Eupleres major


Eupleres major, the western falanouc, is a rare mongoose-like mammal endemic to Madagascar and classified in the carnivoran family Eupleridae.

Recognized only in 2010, it is in the genus Eupleres.[2]

It is found in humid rainforest and marshes in northwest Madagascar and also in the dry deciduous forest in the west.

Eupleres major
Scientific classification
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E. major
Binomial name
Eupleres major
Lavauden, 1929

References

  1. ^ Hawkins, F. (2016). "Eupleres major". IUCN Red List of Threatened Species. IUCN. 2016: e.T39547A45204313. doi:10.2305/IUCN.UK.2016-1.RLTS.T39547A45204313.en. Retrieved 7 November 2016.
  2. ^ Goodman, S. M.; Helgen, K. M. (2010-02-25). "Species limits and distribution of the Malagasy carnivoran genus Eupleres (Family Eupleridae)". Mammalia. 74 (2): 177–185. doi:10.1515/mamm.2010.018.
Eastern falanouc

The eastern falanouc (Eupleres goudotii) is a rare mongoose-like mammal in the carnivoran family Eupleridae endemic to Madagascar .It is classified alongside the western falanouc, Eupleres major, recognized only in 2010, in the genus Eupleres. Falanoucs have several peculiarities. They have no anal or perineal glands (unlike their closest relative, the fanaloka), nonretractile claws, and a unique dentition: the canines and premolars are backwards-curving and flat. This is thought to be related to their prey, mostly invertebrates, such as worms, slugs, snails, and larvae.

It lives primarily in the lowland rainforests of eastern Madagascar, while E. major is found in northwest Madagascar. It is solitary and territorial, but whether nocturnal or diurnal is unknown. It is small (about 50 centimetres long with a 24-centimetre-long tail) and shy (clawing, not biting, in self-defence). It most closely resembles the mongooses with its long snout and low body, though its colouration is plain and brown (most mongooses have colouring schemes such as striping, banding, or other variations on the hands and feet).

Its life cycle displays periods of fat buildup during April and May, before the dry months of June and July. It has a brief courting period and weaning period, the young being weaned before the next mating season. Its reproductive cycle is fast. The offspring (one per litter) are born in burrows with opened eyes and can move with the mother through dense foliage at only two days old. In nine weeks, the already well-developed young are on solid food and shortly thereafter they leave their mothers. Though it is fast in gaining mobility (so as to follow its mother on forages), it grows at a slower rate than comparatively-sized carnivorans.

"Falanoucs are threatened by habitat loss, humans, dogs and an introduced competitor, the small Indian civet (Viverricula indica)."

Eupleres

Eupleres is a genus of two species of mongoose-like euplerid mammal native to Madagascar. They are primarily terrestrial and consume mainly invertebrates.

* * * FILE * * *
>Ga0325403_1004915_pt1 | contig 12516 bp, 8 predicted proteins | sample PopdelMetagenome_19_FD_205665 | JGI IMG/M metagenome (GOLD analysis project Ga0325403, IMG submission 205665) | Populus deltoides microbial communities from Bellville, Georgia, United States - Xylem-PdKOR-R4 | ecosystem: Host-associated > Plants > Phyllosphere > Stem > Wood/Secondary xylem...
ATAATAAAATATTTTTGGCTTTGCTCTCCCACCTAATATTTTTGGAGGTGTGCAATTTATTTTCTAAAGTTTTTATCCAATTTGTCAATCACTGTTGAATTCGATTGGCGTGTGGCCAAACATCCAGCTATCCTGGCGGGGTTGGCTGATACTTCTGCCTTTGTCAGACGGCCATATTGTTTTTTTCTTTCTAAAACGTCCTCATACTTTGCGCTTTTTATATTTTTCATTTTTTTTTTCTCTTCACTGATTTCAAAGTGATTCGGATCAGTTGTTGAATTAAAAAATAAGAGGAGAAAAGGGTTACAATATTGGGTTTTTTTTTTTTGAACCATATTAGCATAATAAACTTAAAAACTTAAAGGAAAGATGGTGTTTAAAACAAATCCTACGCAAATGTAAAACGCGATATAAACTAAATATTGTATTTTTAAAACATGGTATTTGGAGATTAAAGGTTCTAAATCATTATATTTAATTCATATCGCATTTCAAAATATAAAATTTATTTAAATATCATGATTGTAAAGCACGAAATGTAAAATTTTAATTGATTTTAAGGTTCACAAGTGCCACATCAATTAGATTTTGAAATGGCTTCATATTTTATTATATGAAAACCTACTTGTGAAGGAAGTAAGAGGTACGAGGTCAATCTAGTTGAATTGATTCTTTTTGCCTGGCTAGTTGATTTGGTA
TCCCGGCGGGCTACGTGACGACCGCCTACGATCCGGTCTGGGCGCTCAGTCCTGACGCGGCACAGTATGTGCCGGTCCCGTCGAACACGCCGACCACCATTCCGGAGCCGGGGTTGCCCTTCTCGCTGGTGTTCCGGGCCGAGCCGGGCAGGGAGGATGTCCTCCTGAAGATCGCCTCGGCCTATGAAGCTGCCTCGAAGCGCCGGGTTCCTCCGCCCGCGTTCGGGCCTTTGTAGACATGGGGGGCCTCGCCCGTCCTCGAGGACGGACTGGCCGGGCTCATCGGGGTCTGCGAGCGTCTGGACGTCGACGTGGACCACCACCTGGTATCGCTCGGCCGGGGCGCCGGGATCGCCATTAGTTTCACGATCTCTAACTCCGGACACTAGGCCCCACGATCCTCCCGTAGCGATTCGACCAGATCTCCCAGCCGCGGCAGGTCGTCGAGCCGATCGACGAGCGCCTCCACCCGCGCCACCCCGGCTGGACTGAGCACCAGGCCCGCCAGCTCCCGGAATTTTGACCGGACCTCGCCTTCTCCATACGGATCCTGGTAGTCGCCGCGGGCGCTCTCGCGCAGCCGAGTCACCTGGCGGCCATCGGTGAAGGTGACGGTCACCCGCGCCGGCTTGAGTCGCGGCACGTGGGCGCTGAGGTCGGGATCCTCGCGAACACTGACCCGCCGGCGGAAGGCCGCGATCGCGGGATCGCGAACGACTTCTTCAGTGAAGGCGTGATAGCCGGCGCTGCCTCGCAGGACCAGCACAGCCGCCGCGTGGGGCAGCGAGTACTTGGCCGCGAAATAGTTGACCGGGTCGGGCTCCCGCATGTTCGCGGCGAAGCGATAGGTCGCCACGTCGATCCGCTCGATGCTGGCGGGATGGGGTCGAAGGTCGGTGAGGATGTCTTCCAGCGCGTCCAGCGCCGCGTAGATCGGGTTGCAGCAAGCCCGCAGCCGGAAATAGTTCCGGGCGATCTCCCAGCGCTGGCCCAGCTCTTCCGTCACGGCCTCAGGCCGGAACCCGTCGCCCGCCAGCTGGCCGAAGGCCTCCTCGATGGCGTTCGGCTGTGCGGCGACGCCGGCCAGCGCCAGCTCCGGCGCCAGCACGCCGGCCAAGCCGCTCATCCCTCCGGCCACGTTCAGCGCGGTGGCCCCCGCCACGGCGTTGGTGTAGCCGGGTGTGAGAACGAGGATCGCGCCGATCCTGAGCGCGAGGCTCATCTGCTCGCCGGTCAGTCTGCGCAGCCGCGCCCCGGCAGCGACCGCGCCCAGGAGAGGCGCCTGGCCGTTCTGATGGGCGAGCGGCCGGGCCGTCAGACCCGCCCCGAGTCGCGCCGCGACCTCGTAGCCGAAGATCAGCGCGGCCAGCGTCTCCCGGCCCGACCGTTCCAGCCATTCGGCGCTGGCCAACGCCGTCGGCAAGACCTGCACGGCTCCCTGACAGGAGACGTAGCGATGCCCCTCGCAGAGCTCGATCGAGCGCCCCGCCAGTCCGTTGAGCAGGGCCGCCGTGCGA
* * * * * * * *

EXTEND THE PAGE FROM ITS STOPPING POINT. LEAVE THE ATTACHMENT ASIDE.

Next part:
Eupleridae

Eupleridae is a family of carnivorans endemic to Madagascar and comprising 10 known living species in seven genera, commonly known as euplerids, or Malagasy mongooses. The best known species is the fossa (Cryptoprocta ferox), in the subfamily Euplerinae. All species of Euplerinae were formerly classified as viverrids, while all species in the subfamily Galidiinae were classified as herpestids.

Recent molecular studies indicate that the 10 living species of Madagascar carnivorans evolved from one ancestor that is thought to have rafted over from mainland Africa 18-24 million years ago. This makes Malagasy carnivorans a clade. They are closely allied with the true herpestid mongooses, their closest living relatives. The fossa and the Malagasy civet (Fossa fossana) are each evolutionarily quite distinct from each other and from the rest of the clade.

All Eupleridae are considered threatened species due to habitat destruction, as well as predation and competition from non-native species.

Euplerinae

Euplerinae, more commonly known as malagasy civets, is a subfamily of carnivorans that includes four species restricted to Madagascar. Together with the subfamily Galidiinae, which also only occurs on Madagascar, it forms the family Eupleridae. Members of this subfamily, which include the fossa (Cryptoprocta ferox), falanoucs (Eupleres goudotii and Eupleres major) and Malagasy civet (Fossa fossana), were placed in families like Felidae and Viverridae before genetic data indicated their consanguinity with other Madagascar carnivorans. Within the subfamily, the falanouc and Malagasy civet are more closely related to each other than to the fossa.

Extant Carnivora species

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